Russian Manapua

Only in Hawaii would you find a hole-in-the-wall in another hole-in-the-wall, serving Russian street food next to Filipino plate lunch. When we arrive there’s already two customers in line. 

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I quickly order two lunch specials–Piroscki, fried squid, toss salad $4.99 +tax. As we wait for our food I talk story with a Japanese man in jeans, slippas and a five o’clock shadow. A customer since its original location across Fort Street he jokes “we used to call these Russian manapua.”

The line gets longer as two local women wait their turn. One of them orders a dozen. “I’ll wait” she says and smiles. As we talk she explains she catches the bus from Waianae to run errands and tries to make a stop here whenever she can.

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The menu at Rada’s is small–three kinds of Piroscki (Piroshki), fried squid, and toss salad. Like Manapuas, the Piroscki and squid are a quick and cheap snack at $2 (including tax).

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The dough can be seen from the window as it’s stuffed and fried. Lorna learned to make the Piroscki from her great-aunt who learned to make them from Rada, the original owner.

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Like the restaurant, the Piroscki is a pocket of nostalgia. Some customers have been coming here for decades. In fact, according to Lorna, Rada’s has been selling these Russian Manapuas for almost 50 years!

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I’ve never had a Piroscki or even a Piroshki before, but at $2 you can’t go wrong. We ordered the lunch special, but skip the salad if you’re on the go. Like all good street food, Pirsockis can be eaten with one hand and the fried squid comes in a paper bag. Be sure to get dressing. The sweet dill vinaigrette is great for dipping.

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A quick sampling of the Filipino food offerings.

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Coming here was all about the experience. It’s a wonderful mishmash of cultures that Hawaii is so good at embracing. As we eat our Russian manapuas, next to the Filipino counter, a Chinese Lion Dance parades down the mall in celebration of the Lunar New Year. A multi-cultural education and a show for two bucks…Only in Hawaii.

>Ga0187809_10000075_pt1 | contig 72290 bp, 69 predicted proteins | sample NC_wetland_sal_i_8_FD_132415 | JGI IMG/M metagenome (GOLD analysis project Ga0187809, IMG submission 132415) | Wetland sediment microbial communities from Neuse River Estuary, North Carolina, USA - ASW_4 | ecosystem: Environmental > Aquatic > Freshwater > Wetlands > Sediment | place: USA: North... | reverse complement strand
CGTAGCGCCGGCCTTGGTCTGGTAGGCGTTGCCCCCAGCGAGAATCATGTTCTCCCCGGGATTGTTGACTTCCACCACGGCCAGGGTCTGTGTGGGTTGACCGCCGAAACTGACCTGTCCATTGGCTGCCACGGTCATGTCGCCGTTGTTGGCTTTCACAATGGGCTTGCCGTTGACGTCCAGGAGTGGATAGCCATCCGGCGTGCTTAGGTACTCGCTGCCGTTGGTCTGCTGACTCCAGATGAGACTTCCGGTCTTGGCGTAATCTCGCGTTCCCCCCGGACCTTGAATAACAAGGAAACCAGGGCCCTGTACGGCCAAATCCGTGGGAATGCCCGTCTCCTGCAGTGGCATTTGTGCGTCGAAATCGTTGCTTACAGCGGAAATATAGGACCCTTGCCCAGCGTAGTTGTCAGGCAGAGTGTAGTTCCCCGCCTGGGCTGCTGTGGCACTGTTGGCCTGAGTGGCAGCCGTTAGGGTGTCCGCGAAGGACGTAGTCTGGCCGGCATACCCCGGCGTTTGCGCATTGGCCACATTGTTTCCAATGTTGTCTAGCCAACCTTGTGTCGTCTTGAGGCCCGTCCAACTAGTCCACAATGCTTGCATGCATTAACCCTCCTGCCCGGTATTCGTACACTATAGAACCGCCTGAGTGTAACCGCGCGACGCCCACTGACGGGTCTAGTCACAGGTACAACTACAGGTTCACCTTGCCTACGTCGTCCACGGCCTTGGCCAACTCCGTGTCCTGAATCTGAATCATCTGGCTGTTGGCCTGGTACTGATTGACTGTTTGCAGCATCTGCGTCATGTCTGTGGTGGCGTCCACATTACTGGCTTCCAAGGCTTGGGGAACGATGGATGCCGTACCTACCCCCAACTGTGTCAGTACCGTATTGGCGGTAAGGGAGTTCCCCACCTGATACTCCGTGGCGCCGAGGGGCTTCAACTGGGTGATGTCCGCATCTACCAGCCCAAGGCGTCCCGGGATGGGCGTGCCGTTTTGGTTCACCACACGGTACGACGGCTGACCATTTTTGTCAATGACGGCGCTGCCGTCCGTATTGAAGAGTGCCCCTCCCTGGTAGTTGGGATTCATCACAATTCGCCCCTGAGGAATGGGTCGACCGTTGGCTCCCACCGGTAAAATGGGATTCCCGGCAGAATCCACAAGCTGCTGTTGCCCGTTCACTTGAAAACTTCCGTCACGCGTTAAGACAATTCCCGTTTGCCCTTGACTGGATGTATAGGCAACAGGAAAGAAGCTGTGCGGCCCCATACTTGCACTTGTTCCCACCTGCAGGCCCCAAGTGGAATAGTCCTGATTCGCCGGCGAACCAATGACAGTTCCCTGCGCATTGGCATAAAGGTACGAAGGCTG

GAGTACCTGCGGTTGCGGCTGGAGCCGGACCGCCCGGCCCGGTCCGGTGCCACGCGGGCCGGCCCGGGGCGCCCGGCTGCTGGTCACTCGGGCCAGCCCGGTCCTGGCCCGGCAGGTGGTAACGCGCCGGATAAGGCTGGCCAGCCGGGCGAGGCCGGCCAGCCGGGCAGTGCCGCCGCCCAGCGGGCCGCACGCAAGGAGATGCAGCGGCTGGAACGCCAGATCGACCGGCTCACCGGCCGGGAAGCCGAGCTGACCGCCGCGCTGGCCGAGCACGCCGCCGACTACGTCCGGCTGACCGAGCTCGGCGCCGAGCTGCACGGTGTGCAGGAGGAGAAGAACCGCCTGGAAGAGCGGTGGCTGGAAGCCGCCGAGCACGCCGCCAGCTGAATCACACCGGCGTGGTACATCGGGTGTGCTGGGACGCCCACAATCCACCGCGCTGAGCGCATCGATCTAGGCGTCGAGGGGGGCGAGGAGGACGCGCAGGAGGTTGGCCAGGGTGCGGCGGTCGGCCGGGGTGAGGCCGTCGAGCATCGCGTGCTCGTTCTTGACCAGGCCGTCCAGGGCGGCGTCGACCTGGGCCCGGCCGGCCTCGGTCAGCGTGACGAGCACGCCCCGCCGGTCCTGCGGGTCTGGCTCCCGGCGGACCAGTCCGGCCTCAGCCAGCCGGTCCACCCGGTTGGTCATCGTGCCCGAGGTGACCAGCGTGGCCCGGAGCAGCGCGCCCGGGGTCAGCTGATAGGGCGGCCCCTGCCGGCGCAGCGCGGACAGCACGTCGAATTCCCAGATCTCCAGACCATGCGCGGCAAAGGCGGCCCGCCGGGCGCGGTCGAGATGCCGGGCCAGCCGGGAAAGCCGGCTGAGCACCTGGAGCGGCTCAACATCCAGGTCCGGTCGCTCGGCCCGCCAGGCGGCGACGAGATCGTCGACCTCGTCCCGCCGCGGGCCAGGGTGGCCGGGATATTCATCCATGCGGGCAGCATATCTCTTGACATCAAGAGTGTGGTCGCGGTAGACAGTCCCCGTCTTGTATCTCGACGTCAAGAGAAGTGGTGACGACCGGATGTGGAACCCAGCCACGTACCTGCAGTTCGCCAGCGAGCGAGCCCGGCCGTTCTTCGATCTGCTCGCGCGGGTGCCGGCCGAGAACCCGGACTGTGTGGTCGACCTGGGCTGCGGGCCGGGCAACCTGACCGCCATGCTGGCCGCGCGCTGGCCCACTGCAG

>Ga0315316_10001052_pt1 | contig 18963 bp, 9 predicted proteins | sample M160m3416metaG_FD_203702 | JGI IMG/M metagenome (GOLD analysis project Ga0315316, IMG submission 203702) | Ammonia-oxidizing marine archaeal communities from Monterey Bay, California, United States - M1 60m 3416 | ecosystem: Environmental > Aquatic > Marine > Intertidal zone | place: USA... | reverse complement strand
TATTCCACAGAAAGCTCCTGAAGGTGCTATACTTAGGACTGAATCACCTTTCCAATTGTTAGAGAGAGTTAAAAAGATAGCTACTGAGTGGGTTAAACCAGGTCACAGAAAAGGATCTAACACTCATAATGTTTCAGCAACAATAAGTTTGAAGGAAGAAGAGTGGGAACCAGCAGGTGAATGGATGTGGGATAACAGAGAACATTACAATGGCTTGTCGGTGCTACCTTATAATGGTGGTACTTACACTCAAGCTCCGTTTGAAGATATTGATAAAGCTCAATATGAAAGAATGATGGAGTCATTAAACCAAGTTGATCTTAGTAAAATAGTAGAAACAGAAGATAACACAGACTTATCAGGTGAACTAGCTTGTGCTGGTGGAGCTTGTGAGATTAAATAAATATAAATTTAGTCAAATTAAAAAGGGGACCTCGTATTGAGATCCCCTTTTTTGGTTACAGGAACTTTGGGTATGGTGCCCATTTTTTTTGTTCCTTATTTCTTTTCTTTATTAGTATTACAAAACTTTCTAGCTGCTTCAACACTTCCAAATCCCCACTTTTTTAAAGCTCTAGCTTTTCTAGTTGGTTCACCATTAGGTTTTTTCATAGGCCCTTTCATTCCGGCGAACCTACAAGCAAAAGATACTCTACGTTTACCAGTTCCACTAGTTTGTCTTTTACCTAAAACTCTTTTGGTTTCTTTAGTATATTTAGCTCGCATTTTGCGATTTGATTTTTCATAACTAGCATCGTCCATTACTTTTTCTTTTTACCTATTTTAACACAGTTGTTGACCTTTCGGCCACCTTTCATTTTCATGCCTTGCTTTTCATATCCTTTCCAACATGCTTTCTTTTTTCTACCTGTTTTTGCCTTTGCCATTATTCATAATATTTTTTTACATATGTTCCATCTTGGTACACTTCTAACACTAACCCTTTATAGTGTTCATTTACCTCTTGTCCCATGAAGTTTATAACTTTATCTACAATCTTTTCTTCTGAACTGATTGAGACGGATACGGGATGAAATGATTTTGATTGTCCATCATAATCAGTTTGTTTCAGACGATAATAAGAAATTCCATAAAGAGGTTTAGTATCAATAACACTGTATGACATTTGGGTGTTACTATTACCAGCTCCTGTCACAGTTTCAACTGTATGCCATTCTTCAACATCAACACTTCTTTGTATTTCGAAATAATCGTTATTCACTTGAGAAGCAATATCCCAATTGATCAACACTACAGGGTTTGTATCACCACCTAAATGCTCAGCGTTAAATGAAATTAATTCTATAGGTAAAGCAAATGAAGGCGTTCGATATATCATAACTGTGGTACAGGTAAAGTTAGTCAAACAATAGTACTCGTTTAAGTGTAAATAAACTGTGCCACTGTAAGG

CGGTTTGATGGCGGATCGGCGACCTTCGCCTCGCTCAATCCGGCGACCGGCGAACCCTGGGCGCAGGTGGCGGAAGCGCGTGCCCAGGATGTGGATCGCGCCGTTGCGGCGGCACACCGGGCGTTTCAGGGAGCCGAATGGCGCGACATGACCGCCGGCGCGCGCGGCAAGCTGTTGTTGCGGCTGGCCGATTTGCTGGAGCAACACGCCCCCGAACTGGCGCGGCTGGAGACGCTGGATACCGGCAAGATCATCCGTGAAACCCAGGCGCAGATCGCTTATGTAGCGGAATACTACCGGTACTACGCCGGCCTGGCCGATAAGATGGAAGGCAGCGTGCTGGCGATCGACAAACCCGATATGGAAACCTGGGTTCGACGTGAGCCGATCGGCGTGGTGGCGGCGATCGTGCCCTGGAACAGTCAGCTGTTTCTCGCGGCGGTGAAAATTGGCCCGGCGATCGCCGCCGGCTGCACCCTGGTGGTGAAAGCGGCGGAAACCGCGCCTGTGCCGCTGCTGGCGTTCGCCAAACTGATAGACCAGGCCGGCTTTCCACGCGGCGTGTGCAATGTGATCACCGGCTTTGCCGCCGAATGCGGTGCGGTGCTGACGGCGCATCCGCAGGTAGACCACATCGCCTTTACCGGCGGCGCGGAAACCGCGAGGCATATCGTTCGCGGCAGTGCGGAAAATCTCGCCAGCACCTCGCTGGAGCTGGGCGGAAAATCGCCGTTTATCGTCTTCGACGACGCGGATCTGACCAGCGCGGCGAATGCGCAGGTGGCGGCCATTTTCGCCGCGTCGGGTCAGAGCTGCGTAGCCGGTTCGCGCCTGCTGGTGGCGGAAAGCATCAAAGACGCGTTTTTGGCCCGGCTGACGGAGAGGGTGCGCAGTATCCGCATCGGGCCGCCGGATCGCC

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7 thoughts on “Russian Manapua”

  1. I’ve always referred Rada as the Piroshky lady. I remember experiencing my first Piroshki in Hawaii with Sharon during one of our many cheap dates. Even took Cassie and Matt there when they was little. I think the original location was Makai of where they’re are now. Those days Rada was the only person her shop. The second time I came across more piroshky was on Pike’s market it Seattle Wa. The Pike’s Market piroshky shop had different kind of fillings. I remember the potato, cheese, mushroom, chicken and beef. Might be more. I still remember driving within a 100 miles of Pike’s we would start talking about the piroshky and next thing you know we would detour the 100 miles and go eat piroshky. There’re excellent soup bars too a few shop from that Pike’s market piroshky shop. Oh yea, piroshky and Chun’s goes back awhile.

  2. About 35 years ago, Rada’s had another location in the Aina Haina shopping center. It was where Mama Pho is now. I remember the old lady, but I also remember an old man with a heavy Polish/Russian? accent. I guess they were the original owners. I’ve got some really great tastebud memories of Rada’s.

  3. The first Rada’s I knew was on Kapiolani at the end of Keamoku. Then she moved to Fort street Mall. Moved to Vegas two years ago. Miss the local food. Brought back 10 when I came back to Vegas last September. All gone now. Sure would love the recipe. Think they use some special oil to fry it in…maybe some lard?.. Also would like Tanioka’s recipe for Maki Sushi. Broke the mouth! Pete

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